Payoffs of expensive cancer drug Avastin are debated
NEW YORK - It took only an instant for 58-year-old Gailanne Reeh to go from the picture of health to death's door. By chance, her doctor noticed a lump under her arm during a routine exam. It turned out to be advanced breast cancer.
Soon she was having tests to reveal the extent of the cancer and hearing the grim results.
The surgeon, she recalled, "looked at me and said, 'This is not a conversation I like to have. But I can't do anything for you. You can't be cured. You can't be treated. All we can do is manage your cancer.' " On scans to detect tumors, the doctor told Reeh, "you light up like a Christmas tree."
And so, like many others in that situation, Reeh, the vivacious owner of a staffing agency in Boston, was given bevacizumab, also known as Avastin, a drug that signifies both the hopes and dilemmas of modern medicine.
Looked at one way, Avastin, made by
But there is another side to Avastin. Studies show that the drug prolongs life by only a few months, if that. And some newer studies suggest that it might be less effective against cancer than the Food and Drug Administration had understood when the federal agency approved its uses.
While many patients and their doctors say the drug can improve the quality of life - like a sense of well-being and an ability to carry out daily tasks without exhaustion or pain - such effects can be hard to document. Many patients with cancers other than those of the colon, lung, or breast are taking the drug, even in cases where there is no compelling evidence that it can help.
Avastin also has serious, if infrequent, side effects, some of which can be lethal. And because it is almost always used with standard chemotherapy - it did not work as well when researchers tried it alone - patients on Avastin do not escape chemotherapy's side effects.
"I still use Avastin routinely, but it's sobering," Dr. Leonard Saltz, a colon cancer specialist at Memorial Sloan-Kettering Cancer Center in New York, said of the new data. "It's not a slam-dunk and, in fact, the incremental benefit may be more modest than we want to admit."
If Avastin were inexpensive or if it cured cancer or even held it at bay, as the drug Gleevec does for blood cancer, few might care. But like a half-dozen or so new biotechnology drugs with a similar combination - alluring promise, high price, and only arguable benefits - Avastin raises troubling questions.
What does it mean to say an expensive drug works? Is slowing the growth of tumors enough if life is not significantly prolonged or improved? How much evidence must there be before billions of dollars are spent on a drug? Who decides? When, if ever, should cost come into the equation?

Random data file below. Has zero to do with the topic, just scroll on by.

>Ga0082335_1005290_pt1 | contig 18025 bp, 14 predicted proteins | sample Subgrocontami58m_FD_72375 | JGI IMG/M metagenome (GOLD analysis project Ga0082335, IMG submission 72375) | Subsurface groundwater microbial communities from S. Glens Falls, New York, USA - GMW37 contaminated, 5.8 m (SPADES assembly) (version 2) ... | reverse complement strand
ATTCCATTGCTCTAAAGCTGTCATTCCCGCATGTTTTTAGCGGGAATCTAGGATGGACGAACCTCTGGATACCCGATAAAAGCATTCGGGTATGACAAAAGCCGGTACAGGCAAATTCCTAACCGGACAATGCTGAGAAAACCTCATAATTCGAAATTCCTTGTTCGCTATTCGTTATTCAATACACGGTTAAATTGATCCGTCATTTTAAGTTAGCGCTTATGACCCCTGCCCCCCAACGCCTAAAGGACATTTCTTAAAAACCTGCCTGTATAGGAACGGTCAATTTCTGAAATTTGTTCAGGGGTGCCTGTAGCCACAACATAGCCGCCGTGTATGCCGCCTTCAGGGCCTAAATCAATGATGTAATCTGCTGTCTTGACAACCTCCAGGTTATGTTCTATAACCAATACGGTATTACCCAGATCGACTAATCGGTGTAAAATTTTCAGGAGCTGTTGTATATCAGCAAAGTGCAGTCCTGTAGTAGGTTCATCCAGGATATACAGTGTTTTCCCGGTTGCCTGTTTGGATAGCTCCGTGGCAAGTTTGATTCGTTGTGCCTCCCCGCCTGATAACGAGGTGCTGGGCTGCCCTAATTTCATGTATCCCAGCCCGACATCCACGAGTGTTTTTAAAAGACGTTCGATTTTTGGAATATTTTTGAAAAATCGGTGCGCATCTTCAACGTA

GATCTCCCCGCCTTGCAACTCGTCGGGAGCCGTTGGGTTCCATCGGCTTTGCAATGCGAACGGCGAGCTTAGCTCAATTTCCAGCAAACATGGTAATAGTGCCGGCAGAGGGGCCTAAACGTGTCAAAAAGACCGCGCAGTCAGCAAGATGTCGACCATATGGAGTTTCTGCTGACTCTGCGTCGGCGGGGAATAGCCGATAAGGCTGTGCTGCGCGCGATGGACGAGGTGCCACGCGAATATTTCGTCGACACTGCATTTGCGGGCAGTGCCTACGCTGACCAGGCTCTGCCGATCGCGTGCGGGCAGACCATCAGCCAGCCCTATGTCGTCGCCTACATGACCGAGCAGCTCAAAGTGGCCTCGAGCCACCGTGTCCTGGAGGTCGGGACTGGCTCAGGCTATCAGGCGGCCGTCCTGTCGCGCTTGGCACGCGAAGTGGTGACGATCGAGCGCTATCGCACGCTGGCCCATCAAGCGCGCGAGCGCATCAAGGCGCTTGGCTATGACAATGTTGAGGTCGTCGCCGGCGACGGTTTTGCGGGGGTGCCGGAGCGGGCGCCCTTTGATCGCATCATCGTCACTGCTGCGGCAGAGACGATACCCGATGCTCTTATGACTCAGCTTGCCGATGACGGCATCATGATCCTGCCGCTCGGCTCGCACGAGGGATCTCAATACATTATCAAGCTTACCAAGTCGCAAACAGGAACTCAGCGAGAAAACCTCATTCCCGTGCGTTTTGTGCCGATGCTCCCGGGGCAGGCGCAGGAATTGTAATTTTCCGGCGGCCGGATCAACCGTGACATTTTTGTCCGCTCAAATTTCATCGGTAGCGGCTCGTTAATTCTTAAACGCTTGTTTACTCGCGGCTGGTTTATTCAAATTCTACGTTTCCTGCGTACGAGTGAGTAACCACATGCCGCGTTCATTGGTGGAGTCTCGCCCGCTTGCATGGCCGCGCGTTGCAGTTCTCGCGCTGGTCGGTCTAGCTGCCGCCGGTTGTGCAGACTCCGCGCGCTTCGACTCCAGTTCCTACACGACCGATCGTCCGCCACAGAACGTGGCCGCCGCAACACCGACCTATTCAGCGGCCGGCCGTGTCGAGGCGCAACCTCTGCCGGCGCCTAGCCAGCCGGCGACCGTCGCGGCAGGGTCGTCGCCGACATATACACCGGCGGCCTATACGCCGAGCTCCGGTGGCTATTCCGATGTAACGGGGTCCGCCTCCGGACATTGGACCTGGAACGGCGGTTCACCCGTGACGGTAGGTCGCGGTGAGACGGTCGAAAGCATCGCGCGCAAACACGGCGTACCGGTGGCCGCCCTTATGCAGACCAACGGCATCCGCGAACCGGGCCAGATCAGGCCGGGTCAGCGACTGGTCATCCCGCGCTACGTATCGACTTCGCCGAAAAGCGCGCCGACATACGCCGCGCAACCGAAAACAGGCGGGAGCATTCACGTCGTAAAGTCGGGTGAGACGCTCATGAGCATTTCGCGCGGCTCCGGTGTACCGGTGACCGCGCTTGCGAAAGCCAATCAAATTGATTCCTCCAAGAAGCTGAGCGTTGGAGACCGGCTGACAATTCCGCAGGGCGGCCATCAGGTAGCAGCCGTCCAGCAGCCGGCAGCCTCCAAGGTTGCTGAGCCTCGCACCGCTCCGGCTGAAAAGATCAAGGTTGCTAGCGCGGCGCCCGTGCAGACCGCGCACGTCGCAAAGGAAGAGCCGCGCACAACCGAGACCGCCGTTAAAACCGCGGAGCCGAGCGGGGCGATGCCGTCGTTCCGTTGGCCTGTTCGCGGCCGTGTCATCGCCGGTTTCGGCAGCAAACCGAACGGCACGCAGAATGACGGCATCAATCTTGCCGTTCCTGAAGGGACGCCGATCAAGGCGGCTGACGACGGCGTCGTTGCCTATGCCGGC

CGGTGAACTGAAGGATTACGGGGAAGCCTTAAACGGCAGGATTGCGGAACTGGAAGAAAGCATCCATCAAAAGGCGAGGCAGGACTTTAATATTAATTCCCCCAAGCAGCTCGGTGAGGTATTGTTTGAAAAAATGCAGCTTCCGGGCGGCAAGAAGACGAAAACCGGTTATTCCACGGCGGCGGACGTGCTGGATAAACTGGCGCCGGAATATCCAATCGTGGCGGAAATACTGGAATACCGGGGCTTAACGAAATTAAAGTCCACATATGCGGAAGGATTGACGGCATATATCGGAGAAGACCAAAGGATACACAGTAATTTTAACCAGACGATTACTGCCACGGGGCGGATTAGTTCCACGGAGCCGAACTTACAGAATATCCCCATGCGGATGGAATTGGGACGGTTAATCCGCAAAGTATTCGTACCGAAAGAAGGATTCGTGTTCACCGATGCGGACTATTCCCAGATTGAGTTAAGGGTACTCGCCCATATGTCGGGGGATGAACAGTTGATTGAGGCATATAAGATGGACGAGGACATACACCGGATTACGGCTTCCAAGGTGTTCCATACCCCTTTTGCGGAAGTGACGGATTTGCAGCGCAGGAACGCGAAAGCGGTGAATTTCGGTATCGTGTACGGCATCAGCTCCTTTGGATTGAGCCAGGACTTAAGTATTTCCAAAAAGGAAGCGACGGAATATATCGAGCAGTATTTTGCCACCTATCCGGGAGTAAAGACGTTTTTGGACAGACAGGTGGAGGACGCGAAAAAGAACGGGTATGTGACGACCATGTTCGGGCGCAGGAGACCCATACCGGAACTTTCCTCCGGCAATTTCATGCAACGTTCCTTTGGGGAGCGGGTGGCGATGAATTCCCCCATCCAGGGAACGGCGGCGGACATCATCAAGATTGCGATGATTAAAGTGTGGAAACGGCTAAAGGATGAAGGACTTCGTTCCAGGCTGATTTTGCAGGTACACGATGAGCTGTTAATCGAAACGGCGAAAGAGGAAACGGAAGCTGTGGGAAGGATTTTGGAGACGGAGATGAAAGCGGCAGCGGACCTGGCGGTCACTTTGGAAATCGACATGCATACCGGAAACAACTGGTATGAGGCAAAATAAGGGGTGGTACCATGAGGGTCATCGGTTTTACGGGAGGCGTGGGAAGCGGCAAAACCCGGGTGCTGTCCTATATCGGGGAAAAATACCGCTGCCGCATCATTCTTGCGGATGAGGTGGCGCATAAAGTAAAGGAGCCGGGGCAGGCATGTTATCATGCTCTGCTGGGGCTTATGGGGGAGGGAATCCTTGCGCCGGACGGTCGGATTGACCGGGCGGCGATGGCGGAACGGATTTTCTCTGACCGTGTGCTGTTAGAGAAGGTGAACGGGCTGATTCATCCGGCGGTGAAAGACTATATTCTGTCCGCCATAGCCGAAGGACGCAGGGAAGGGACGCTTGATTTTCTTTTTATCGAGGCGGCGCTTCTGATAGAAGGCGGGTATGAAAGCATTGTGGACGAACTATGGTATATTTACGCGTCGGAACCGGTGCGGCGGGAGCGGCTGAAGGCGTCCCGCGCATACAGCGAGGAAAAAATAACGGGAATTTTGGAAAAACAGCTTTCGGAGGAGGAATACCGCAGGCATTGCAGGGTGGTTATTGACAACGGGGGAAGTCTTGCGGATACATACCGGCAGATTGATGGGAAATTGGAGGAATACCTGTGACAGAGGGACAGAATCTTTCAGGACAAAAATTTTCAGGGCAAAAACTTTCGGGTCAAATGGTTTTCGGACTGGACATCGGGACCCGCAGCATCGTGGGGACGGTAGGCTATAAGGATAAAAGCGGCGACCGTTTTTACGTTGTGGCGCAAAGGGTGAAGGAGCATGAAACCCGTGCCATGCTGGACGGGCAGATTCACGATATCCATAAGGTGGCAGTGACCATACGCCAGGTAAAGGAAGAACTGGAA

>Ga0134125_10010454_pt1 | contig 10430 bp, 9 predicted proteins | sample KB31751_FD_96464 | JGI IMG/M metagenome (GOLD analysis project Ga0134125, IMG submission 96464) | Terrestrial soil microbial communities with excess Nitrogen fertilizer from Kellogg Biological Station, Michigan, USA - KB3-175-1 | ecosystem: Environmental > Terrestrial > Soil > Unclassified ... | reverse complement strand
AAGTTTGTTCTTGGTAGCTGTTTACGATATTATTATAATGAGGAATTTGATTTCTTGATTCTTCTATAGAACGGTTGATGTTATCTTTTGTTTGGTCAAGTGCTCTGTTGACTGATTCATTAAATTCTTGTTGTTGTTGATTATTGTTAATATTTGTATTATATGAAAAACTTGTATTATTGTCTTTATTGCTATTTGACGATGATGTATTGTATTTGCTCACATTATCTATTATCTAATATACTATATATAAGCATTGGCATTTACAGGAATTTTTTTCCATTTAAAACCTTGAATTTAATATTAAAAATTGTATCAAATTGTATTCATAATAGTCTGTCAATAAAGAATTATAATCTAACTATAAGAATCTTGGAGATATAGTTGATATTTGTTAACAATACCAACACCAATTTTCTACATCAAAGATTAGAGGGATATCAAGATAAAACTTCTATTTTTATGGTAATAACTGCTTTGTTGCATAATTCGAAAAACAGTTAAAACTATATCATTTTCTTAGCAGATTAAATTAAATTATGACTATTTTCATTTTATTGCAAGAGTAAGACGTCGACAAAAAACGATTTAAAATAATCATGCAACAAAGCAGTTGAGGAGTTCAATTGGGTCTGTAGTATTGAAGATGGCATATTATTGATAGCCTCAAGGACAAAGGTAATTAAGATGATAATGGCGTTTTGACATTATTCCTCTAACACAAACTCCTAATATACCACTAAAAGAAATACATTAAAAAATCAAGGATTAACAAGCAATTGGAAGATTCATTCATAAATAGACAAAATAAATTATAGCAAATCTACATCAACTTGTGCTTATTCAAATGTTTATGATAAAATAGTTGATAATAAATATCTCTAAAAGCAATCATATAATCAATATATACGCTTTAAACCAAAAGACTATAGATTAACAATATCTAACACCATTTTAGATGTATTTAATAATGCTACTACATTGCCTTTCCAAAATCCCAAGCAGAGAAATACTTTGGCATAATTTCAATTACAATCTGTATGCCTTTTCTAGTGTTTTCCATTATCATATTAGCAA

For a patient like Reeh, fighting for her life, the cost is not the main concern.
If her insurer did not pay, she said, she would go into debt, find a way to raise the money.
But some in the pharmaceutical industry worry that such prices will raise concerns about whether the drugs are worth it, leading to a backlash like price controls or restrictions on use.
Roy Vagelos, a former chief executive of
"There is a shocking disparity between value and price," he said, "and it's not sustainable."
Some patient advocates are also troubled by very expensive treatments like Avastin coming into routine use on what they see as little more than a hope and an expensive prayer.
"It's absolutely critical that we start having a public discussion," said Barbara Brenner, executive director of Breast Cancer Action, an advocacy group. "I think of Avastin as a model that is showing us where the problem is."
The problem is largely one of cost.
Cancer drugs constitute the second-biggest category of drugs in the United States behind cholesterol-lowering medicines, and accounted for $17.8 billion of total prescription drug sales of $286.5 billion in 2007, according to
About 100,000 Americans take Avastin, according to Genentech's data.
The drug is being formally tested in as many as 450 clinical trials for about 30 types of cancer. And Genentech, its partner, Roche, and the National Cancer Institute are starting studies that will include more than 26,000 people with lung, colon, or breast cancer at earlier stages of the disease than were studied initially.
If Avastin is approved for those earlier-stage patient groups, it could have a major impact in delaying the return of their cancer, but hundreds of thousands of additional people could end up taking it, possibly for years.
That, insurers and patient advocates say, could impose a considerable financial burden.
The drug's price, as charged by Genentech, can be $4,000 to more than $9,000 a month, depending on a patient's weight and the type of cancer.
Avastin's cost to patients and insurers can be much higher, though, because doctors and hospitals buy the drug and then sell it to patients or their insurers, often marking up the price. So the $2.3 billion that Genentech recorded in sales of Avastin represents only part of what Americans spent on the drug last year.
Private insurers sometimes pay several times as much as Medicare pays for Avastin. Like Medicare, private insurers may in turn require patients to pay a percentage of what can be hefty bills.
That has happened to Jim Lemieux, a colon cancer patient at Dana-Farber Cancer Institute in Boston. His insurance requires that he pay 25 percent of the cost of his treatment, which includes Avastin. His insurer, he said, is charged $6,000 a month for the drug, making his share $1,500.